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Dinosaurs, baboons, and science journalists

It is well known within organic chemistry circles that there is a very strong bias toward L rather than D homochirality in the structure of earth's organic compounds. A recent paper offered a speculation about a possible explanation of the bias:

If there was … right circularly polarized light with energy in the uv or higher irradiating the asteroid belt when the amino acids were present on a particle that later came to Earth, this could account for the small excesses of the L anantiomers seen in the &#x03B1-methyl amino acids.

And what did the PR/media machine do to make news out of this finding? The headlines ultimately mutated as far as this:

Claim: Advanced dinosaurs may rule other planets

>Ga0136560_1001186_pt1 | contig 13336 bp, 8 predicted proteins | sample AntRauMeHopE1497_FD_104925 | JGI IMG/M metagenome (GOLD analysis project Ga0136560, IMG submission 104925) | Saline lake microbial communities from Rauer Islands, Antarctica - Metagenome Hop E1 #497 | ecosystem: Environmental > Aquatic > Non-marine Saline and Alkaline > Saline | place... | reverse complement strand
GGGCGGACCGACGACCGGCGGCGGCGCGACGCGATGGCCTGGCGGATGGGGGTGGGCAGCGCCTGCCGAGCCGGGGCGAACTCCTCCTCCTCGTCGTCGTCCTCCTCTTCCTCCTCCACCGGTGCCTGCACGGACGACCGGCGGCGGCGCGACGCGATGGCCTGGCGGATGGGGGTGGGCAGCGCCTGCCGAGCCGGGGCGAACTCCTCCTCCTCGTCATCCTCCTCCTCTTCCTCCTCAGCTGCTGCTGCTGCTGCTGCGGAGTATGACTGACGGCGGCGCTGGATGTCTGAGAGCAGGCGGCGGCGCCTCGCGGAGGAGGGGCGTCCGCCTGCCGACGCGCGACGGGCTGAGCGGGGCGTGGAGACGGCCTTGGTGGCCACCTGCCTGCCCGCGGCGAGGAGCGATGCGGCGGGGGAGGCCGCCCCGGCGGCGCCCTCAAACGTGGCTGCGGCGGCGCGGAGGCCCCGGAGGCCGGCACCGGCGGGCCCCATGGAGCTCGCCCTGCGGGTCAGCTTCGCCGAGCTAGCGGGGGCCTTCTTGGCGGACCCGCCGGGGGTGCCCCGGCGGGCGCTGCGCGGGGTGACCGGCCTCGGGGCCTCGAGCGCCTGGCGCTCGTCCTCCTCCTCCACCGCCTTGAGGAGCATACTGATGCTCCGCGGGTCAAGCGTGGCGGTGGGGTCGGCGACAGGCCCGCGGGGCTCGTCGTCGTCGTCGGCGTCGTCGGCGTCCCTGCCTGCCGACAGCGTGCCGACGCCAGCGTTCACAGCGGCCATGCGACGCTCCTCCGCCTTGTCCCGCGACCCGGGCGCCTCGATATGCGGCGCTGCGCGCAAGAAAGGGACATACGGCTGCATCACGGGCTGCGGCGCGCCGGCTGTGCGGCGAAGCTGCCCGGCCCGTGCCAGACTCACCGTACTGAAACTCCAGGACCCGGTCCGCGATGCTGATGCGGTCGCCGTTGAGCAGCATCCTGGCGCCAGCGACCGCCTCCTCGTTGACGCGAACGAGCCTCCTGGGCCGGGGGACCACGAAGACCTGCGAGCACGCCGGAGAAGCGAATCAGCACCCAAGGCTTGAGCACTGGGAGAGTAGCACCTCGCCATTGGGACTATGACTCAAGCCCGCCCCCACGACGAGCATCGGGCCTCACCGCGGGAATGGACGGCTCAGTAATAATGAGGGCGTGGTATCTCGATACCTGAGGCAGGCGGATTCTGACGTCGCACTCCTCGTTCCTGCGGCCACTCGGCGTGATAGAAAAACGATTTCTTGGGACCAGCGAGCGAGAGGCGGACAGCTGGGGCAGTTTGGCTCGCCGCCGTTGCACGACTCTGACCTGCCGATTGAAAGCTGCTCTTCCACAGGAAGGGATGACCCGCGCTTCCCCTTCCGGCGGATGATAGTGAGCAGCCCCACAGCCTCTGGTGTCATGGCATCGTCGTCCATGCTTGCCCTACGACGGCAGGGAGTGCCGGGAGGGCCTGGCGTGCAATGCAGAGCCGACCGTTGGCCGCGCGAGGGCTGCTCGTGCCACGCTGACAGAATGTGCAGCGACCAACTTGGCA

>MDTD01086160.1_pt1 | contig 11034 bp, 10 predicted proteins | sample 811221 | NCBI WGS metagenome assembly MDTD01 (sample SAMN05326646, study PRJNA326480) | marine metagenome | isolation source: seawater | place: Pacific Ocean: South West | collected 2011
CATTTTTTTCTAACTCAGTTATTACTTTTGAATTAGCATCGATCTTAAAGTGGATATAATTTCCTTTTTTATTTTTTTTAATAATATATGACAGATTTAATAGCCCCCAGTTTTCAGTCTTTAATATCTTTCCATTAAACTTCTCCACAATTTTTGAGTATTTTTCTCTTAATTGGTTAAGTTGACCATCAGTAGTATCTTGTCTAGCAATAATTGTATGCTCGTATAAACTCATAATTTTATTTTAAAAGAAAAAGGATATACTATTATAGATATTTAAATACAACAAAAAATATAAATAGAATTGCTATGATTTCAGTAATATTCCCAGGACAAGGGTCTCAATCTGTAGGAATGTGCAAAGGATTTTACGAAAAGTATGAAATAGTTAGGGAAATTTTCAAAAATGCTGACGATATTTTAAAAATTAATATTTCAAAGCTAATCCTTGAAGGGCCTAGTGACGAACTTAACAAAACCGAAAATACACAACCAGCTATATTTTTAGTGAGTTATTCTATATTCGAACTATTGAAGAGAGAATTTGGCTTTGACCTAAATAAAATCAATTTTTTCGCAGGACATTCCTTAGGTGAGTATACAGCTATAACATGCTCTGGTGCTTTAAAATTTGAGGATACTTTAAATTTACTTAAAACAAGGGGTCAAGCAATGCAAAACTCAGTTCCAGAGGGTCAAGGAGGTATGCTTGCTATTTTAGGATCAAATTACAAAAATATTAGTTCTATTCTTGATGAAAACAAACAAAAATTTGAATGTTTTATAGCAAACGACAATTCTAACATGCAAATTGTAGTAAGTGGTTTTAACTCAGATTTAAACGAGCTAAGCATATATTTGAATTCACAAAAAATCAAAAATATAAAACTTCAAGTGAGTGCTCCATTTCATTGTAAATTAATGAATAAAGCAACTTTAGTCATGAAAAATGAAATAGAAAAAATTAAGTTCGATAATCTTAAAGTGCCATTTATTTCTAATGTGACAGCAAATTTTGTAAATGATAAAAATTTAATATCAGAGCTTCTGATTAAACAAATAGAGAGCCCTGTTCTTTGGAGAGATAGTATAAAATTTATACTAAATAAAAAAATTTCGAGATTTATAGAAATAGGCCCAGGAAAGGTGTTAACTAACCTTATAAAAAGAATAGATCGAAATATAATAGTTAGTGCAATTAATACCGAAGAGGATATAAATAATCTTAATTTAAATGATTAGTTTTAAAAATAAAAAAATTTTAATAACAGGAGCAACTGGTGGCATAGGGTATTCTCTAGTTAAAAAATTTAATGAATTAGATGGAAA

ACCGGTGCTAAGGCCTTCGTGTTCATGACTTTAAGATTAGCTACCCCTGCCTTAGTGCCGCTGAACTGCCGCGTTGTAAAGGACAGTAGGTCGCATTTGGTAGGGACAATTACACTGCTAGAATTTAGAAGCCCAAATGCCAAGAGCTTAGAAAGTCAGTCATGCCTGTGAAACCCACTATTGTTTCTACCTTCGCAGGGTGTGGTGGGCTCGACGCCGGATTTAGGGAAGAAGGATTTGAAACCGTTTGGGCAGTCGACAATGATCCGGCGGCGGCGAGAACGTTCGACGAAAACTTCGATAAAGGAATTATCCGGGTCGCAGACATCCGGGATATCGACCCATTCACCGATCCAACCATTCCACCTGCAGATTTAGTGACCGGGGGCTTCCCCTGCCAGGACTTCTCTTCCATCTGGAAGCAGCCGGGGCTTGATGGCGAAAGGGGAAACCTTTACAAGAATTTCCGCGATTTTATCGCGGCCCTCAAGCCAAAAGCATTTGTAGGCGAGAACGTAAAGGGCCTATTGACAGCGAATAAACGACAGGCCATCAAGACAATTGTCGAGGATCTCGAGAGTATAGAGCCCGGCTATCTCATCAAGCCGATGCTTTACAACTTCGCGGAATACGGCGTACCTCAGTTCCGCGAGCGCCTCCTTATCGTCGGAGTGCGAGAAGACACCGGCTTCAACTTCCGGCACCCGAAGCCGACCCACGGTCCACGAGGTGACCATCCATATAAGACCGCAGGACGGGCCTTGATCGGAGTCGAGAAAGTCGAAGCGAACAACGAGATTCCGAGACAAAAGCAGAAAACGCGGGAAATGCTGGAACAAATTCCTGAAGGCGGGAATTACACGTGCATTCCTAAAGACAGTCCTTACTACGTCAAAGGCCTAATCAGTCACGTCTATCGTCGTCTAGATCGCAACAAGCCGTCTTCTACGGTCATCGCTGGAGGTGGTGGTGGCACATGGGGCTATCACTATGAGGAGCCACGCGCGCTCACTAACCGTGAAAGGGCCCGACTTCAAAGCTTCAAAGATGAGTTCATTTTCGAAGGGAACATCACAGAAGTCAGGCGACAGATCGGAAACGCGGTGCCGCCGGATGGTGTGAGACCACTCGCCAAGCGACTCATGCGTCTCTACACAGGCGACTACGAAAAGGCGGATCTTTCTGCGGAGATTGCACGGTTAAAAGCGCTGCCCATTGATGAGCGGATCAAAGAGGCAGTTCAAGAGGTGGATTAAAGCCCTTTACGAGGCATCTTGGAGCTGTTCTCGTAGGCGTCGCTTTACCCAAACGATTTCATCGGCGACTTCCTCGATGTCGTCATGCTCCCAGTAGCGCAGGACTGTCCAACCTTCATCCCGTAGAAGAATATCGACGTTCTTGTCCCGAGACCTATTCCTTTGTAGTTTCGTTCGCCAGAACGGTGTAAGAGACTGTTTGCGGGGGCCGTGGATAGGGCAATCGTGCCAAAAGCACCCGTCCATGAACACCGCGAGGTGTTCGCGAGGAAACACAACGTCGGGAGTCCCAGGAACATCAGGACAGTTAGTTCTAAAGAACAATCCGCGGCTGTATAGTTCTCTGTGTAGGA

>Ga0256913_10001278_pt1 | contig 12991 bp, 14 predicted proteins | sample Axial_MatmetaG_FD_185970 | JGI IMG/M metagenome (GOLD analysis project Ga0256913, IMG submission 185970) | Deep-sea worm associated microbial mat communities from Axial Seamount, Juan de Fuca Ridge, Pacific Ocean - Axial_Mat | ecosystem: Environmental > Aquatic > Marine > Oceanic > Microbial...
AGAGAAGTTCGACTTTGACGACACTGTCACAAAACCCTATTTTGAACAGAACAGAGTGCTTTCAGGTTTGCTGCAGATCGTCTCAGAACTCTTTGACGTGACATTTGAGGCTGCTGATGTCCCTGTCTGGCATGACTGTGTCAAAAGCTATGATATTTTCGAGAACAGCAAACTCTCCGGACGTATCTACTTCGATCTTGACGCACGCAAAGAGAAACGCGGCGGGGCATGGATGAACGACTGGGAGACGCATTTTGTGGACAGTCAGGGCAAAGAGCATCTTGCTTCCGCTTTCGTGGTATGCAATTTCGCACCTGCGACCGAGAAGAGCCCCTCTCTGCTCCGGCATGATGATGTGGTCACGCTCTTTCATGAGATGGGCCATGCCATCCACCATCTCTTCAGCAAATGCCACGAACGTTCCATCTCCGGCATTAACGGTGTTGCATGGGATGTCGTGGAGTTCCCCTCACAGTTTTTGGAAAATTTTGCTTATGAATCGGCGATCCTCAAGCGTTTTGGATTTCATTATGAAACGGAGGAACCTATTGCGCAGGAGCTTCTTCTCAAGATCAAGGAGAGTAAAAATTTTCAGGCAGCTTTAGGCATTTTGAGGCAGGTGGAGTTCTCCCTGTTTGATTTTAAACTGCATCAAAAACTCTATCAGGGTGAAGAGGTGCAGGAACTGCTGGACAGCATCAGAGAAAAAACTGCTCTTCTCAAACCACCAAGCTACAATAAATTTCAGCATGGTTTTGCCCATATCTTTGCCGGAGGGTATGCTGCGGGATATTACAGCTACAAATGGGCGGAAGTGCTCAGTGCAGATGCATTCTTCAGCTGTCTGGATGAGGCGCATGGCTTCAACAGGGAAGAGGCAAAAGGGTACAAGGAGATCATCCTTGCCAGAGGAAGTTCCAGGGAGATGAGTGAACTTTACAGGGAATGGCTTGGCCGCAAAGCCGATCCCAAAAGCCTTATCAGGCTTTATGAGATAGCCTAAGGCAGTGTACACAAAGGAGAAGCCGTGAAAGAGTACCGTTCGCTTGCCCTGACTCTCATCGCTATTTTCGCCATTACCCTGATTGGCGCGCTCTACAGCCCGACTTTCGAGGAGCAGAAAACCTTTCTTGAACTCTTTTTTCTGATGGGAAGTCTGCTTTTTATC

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From wraith to smoking duck

I previously described the evolution of the Higgs Boson from Leon Lederman's "wraithlike presence throughout the universe that is keeping us from understanding the true nature of matter", perhaps bowdlerized by his editors from "the goddamn particle" to "the God particle", and onwards to Dennis Overbye's "kind of cosmic molasses […] that would impart mass to formerly massless particles trying to move through it like a celebrity trying to get to the bar".

Yesterday, the high-energy euphoria at CERN seems to have excited some really exotic metaphorical resonances, combining the elementary building-blocks of cultural cognition in ways not normally seen on earth.

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Neutral Xi_b^star, Xi(b)^{*0}, Ξb*0, whatever

Carl Franzen, "Big Bang Machine Discovers Brand New Particle", TPM IdeaLab 4/27/2012:

An entirely new type of particle has been discovered by scientists using the world’s largest and most powerful particle accelerator, the Large Hadron Collider (LHC), near Geneva, Switzerland.